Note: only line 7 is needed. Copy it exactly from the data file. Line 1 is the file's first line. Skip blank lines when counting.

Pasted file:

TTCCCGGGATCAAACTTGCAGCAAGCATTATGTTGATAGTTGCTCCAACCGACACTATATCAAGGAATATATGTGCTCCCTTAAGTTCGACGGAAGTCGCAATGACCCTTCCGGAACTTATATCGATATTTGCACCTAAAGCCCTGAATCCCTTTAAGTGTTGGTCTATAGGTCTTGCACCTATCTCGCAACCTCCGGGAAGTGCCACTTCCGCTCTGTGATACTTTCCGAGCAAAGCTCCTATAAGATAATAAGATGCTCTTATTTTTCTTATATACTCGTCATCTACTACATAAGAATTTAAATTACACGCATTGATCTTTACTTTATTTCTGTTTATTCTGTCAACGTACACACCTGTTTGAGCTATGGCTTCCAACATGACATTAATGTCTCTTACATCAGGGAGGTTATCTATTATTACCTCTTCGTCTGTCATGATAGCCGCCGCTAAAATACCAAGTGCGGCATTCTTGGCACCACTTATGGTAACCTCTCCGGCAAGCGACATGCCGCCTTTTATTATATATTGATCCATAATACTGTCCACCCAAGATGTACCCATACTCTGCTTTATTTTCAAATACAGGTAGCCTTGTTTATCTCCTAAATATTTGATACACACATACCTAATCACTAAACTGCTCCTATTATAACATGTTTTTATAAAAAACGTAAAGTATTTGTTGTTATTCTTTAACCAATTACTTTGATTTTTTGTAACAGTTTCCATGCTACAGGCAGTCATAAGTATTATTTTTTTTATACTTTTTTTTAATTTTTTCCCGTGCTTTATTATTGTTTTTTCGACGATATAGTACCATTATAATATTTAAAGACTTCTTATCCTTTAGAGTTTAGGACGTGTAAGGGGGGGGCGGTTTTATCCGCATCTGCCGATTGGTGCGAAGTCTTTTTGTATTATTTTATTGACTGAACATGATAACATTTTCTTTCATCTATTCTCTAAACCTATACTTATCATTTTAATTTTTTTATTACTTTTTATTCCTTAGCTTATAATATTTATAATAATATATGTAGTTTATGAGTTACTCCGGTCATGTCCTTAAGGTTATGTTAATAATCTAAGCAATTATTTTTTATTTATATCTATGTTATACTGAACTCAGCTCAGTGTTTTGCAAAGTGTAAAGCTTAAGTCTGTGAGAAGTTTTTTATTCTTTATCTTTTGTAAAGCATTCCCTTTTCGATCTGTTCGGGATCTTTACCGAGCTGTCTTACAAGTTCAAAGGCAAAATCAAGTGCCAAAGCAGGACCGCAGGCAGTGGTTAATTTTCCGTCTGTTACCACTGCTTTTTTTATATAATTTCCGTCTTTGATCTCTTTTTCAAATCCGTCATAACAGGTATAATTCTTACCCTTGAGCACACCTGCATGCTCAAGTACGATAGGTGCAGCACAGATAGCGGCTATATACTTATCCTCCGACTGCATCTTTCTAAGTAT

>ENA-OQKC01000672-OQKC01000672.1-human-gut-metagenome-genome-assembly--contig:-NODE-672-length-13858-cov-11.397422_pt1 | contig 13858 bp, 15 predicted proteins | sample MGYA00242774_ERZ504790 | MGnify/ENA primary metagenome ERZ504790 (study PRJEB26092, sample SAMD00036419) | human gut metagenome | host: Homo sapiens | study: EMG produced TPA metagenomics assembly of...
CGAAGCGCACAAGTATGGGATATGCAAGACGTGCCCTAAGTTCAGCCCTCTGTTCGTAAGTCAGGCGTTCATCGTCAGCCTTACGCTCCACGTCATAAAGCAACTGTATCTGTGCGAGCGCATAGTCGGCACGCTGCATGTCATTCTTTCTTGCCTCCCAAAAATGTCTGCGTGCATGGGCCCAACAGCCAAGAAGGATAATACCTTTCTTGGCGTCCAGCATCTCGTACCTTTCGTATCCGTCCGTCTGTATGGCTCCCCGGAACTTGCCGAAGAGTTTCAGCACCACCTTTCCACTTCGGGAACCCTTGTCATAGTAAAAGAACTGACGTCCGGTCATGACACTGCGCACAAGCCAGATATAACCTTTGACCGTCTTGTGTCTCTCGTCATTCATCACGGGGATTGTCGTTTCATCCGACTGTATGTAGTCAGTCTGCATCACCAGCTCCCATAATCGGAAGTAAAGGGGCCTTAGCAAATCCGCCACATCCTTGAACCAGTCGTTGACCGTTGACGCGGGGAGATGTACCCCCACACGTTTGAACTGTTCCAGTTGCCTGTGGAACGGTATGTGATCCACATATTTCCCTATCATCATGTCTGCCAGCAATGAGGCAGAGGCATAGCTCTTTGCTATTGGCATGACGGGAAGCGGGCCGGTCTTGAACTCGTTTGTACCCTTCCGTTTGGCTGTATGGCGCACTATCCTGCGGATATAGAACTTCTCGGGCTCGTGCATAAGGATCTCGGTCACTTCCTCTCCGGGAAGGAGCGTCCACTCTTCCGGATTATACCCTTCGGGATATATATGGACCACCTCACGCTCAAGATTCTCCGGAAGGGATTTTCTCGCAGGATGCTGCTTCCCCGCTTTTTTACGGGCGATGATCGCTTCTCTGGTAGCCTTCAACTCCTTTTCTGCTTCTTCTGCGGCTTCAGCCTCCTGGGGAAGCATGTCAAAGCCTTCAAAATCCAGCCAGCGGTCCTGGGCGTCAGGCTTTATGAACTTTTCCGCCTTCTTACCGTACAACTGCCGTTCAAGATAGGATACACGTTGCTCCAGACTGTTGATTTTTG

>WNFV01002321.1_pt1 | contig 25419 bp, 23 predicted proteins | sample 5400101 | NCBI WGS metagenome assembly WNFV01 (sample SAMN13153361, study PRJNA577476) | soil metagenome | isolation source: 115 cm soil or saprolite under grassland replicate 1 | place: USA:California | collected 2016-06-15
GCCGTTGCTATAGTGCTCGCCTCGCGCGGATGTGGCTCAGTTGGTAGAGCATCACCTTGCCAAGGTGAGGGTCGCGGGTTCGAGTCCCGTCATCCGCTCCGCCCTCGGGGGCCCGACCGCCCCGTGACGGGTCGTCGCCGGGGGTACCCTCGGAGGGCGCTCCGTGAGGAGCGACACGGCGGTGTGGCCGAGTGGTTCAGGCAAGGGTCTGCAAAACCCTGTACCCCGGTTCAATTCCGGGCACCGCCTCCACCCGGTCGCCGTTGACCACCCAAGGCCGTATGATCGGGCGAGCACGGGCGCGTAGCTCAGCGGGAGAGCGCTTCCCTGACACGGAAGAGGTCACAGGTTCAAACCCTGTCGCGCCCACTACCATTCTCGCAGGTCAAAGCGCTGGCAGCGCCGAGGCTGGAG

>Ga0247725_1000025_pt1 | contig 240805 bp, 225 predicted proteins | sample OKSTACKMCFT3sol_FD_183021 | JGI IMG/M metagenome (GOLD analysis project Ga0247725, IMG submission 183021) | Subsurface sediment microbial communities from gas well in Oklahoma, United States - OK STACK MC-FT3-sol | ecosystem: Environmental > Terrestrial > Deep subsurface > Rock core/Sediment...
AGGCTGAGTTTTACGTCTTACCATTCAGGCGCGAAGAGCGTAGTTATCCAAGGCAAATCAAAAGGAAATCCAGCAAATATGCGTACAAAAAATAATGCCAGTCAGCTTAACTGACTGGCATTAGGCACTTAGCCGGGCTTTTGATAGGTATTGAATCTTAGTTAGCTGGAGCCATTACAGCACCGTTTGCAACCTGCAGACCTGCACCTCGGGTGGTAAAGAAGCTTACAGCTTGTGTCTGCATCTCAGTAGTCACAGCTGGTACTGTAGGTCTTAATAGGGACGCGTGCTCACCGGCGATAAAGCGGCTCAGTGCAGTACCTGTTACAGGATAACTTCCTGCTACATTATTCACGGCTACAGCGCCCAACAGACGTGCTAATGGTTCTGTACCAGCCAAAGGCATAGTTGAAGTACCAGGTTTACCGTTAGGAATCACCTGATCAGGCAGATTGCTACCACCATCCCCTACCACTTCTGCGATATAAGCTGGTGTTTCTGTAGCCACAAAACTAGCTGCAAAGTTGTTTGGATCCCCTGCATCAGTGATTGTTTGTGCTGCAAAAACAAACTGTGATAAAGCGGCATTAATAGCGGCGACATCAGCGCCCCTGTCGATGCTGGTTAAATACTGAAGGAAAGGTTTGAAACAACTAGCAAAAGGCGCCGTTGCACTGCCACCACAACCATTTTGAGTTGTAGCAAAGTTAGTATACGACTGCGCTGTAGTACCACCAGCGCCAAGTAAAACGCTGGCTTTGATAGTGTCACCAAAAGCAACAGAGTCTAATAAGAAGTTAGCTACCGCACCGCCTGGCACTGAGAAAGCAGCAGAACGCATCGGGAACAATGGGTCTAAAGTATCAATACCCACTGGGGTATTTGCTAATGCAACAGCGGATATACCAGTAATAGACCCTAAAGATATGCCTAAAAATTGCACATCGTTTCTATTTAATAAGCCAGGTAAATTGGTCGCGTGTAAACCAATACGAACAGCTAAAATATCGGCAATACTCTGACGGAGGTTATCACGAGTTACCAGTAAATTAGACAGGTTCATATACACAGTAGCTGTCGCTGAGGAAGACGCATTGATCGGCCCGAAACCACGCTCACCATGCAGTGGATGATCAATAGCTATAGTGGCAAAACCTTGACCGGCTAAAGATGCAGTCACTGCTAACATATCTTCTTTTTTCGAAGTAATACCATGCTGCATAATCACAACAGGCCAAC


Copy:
AGGCTGAGTTTTACGTCTTACCATTCAGGCGCGAAGAGCGTAGTTATCCAAGGCAAATCAAAAGGAAATCCAGCAAATATGCGTACAAAAAATAATGCCAGTCAGCTTAACTGACTGGCATTAGGCACTTAGCCGGGCTTTTGATAGGTATTGAATCTTAGTTAGCTGGAGCCATTACAGCACCGTTTGCAACCTGCAGACCTGCACCTCGGGTGGTAAAGAAGCTTACAGCTTGTGTCTGCATCTCAGTAGTCACAGCTGGTACTGTAGGTCTTAATAGGGACGCGTGCTCACCGGCGATAAAGCGGCTCAGTGCAGTACCTGTTACAGGATAACTTCCTGCTACATTATTCACGGCTACAGCGCCCAACAGACGTGCTAATGGTTCTGTACCAGCCAAAGGCATAGTTGAAGTACCAGGTTTACCGTTAGGAATCACCTGATCAGGCAGATTGCTACCACCATCCCCTACCACTTCTGCGATATAAGCTGGTGTTTCTGTAGCCACAAAACTAGCTGCAAAGTTGTTTGGATCCCCTGCATCAGTGATTGTTTGTGCTGCAAAAACAAACTGTGATAAAGCGGCATTAATAGCGGCGACATCAGCGCCCCTGTCGATGCTGGTTAAATACTGAAGGAAAGGTTTGAAACAACTAGCAAAAGGCGCCGTTGCACTGCCACCACAACCATTTTGAGTTGTAGCAAAGTTAGTATACGACTGCGCTGTAGTACCACCAGCGCCAAGTAAAACGCTGGCTTTGATAGTGTCACCAAAAGCAACAGAGTCTAATAAGAAGTTAGCTACCGCACCGCCTGGCACTGAGAAAGCAGCAGAACGCATCGGGAACAATGGGTCTAAAGTATCAATACCCACTGGGGTATTTGCTAATGCAACAGCGGATATACCAGTAATAGACCCTAAAGATATGCCTAAAAATTGCACATCGTTTCTATTTAATAAGCCAGGTAAATTGGTCGCGTGTAAACCAATACGAACAGCTAAAATATCGGCAATACTCTGACGGAGGTTATCACGAGTTACCAGTAAATTAGACAGGTTCATATACACAGTAGCTGTCGCTGAGGAAGACGCATTGATCGGCCCGAAACCACGCTCACCATGCAGTGGATGATCAATAGCTATAGTGGCAAAACCTTGACCGGCTAAAGATGCAGTCACTGCTAACATATCTTCTTTTTTCGAAGTAATACCATGCTGCATAATCACAACAGGCCAAC